Now, granted, thinking in extremes (“I never get ANYTHING right”) can affect our mental health. But let’s be realistic here. You don’t want to swing to the other extreme (“I ALWAYS get things right!”) You want to keep things in their proper perspective. (“Sometimes I’m right — sometimes I’m wrong.”)
Part of the problem of depression or mental illness is that it skewers your perceptions. You cannot truly see what is right in front of your face. It takes time (and often a combination of medications and therapy) to truly perceive what is going on about you and not what you FEAR is going on around you.
And you know what? Much of the time, real life does indeed suck donkey balls. Being able to perceive when it really does and when it doesn’t is a big step forward in your mental health. If something upsets you, don’t try to cover it up with positive thoughts. Be upset. But if something does not upset you, don’t look for reasons to make it upset you. That’s a big difference.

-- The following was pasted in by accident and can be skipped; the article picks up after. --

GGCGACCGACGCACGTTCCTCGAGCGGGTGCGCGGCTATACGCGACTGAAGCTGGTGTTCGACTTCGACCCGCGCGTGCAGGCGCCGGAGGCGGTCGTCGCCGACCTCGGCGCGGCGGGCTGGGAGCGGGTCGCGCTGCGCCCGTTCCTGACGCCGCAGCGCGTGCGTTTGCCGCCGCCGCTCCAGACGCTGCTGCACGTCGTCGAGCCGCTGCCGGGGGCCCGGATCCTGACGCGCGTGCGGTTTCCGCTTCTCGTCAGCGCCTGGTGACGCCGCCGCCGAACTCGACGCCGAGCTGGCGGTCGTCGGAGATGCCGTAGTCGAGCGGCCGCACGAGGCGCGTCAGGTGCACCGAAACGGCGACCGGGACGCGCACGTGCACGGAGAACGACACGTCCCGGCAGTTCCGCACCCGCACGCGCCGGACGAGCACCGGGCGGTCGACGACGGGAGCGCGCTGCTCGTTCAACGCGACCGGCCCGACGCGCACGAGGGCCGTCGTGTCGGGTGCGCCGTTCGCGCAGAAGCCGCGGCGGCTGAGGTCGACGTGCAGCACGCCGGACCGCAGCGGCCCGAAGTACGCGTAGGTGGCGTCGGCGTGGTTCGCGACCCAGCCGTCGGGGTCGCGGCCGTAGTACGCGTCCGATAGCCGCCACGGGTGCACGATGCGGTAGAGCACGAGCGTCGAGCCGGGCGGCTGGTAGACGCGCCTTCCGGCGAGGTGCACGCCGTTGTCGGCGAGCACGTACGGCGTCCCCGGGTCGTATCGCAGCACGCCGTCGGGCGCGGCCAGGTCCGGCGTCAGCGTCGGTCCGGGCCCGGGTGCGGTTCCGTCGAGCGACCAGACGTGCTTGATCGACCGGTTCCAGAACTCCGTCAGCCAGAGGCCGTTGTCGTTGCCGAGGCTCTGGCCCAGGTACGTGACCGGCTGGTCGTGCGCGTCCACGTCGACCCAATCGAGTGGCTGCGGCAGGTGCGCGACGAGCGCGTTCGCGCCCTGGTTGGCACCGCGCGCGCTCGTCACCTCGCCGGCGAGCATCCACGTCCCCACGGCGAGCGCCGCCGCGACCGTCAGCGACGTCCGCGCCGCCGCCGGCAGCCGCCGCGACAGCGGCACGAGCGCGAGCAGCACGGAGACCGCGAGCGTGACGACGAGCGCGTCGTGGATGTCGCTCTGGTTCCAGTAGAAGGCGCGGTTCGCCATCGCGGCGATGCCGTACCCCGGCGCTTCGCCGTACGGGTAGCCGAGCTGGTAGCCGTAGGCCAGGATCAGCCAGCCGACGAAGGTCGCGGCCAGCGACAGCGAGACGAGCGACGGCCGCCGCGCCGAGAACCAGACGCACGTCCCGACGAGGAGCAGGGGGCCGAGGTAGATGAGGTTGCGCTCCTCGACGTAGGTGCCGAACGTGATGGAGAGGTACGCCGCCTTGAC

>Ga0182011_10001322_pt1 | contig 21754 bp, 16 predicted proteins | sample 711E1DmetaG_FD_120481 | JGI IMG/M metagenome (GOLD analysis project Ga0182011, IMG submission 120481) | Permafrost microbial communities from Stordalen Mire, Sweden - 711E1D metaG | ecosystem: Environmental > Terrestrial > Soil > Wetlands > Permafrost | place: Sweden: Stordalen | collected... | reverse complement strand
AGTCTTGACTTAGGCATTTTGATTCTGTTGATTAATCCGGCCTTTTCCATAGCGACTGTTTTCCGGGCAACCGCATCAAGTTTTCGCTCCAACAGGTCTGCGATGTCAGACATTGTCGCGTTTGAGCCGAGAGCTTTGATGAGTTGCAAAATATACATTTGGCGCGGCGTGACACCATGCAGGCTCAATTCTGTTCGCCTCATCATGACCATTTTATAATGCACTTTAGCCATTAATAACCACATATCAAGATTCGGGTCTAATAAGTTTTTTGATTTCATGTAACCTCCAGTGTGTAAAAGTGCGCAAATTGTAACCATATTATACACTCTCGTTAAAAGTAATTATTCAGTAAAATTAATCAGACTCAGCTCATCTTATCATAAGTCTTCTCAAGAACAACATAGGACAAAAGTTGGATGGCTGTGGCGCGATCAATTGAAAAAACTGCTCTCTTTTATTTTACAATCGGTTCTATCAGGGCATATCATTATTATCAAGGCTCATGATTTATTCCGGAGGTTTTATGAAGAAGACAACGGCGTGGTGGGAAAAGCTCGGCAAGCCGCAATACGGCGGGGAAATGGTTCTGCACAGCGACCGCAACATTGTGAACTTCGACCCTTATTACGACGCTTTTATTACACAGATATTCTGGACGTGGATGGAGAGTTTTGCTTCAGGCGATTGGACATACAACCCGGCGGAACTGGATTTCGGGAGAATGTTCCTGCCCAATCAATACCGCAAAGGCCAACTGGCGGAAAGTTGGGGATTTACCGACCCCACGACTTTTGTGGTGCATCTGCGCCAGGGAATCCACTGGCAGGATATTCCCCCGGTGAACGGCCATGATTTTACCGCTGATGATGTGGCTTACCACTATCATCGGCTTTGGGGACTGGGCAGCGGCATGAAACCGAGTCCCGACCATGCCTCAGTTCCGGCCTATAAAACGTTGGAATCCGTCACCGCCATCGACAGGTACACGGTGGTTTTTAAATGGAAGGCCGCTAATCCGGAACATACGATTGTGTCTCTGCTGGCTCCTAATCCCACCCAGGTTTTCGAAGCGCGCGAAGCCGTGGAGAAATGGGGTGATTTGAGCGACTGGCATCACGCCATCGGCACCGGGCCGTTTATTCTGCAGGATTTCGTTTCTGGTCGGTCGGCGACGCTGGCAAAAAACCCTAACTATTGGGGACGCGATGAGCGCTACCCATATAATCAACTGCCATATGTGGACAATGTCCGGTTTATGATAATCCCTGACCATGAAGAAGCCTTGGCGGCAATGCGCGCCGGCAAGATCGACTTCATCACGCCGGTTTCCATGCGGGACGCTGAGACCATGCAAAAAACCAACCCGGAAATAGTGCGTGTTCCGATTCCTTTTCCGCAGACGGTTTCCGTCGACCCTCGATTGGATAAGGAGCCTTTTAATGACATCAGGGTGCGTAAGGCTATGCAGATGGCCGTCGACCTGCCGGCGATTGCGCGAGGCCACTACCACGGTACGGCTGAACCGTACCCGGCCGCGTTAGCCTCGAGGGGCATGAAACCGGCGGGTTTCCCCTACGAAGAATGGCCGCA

Any well-meaning friends who talk on and on and on about “be the change you want to be” and “when life hands you lemons, make lemonade” can wind up making you feel worse. Tell them to shut up (if you can safely get away with it). You’ll feel better. Trust me.